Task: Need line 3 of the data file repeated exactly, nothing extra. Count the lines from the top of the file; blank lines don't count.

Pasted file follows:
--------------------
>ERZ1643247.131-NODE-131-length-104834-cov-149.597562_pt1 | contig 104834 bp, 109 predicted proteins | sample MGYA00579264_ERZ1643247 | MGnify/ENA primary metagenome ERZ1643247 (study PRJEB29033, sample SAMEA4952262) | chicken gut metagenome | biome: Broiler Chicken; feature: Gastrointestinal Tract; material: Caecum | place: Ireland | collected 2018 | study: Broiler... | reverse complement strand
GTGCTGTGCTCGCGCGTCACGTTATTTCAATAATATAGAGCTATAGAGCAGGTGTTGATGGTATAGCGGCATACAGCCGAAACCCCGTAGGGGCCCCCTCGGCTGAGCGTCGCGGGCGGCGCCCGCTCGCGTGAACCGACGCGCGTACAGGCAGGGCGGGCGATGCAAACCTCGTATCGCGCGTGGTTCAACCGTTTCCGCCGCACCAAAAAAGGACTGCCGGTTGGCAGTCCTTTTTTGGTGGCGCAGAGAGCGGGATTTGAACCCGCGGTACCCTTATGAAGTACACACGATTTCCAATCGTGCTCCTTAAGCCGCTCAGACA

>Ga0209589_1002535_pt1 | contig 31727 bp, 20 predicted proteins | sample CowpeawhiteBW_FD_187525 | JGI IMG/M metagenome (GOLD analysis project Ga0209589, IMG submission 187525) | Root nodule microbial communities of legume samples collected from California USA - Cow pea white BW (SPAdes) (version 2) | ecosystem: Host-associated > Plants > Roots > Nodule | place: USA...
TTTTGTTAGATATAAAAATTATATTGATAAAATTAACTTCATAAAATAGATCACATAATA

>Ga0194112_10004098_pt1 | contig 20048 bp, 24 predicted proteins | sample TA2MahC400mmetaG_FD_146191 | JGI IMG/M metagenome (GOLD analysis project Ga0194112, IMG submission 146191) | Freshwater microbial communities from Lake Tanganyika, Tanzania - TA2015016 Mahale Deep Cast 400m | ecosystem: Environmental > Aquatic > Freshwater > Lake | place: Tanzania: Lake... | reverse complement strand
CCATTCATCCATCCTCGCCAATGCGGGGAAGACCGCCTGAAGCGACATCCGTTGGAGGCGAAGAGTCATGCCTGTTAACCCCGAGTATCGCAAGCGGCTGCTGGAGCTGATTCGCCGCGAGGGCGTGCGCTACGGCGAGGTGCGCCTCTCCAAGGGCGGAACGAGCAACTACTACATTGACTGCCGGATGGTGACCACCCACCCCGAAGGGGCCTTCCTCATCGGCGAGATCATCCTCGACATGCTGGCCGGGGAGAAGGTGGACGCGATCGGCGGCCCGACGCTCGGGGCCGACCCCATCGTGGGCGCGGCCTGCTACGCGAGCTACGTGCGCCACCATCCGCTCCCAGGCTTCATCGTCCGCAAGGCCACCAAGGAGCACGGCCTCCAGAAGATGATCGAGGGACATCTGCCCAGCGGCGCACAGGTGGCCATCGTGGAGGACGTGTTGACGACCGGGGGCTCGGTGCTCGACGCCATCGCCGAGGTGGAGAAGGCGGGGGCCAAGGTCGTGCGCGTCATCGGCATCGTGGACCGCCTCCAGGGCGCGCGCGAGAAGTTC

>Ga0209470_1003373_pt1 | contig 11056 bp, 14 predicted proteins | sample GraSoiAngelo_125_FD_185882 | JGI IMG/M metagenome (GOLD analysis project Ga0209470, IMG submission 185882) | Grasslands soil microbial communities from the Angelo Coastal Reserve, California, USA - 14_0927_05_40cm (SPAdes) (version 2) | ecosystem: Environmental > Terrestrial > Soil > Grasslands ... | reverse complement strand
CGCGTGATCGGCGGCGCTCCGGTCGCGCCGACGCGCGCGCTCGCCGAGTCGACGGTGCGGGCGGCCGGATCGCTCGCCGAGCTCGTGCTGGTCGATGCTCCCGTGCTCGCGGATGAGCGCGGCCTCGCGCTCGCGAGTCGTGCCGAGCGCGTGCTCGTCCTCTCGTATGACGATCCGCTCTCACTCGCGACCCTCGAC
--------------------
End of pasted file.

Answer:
>Ga0209589_1002535_pt1 | contig 31727 bp, 20 predicted proteins | sample CowpeawhiteBW_FD_187525 | JGI IMG/M metagenome (GOLD analysis project Ga0209589, IMG submission 187525) | Root nodule microbial communities of legume samples collected from California USA - Cow pea white BW (SPAdes) (version 2) | ecosystem: Host-associated > Plants > Roots > Nodule | place: USA...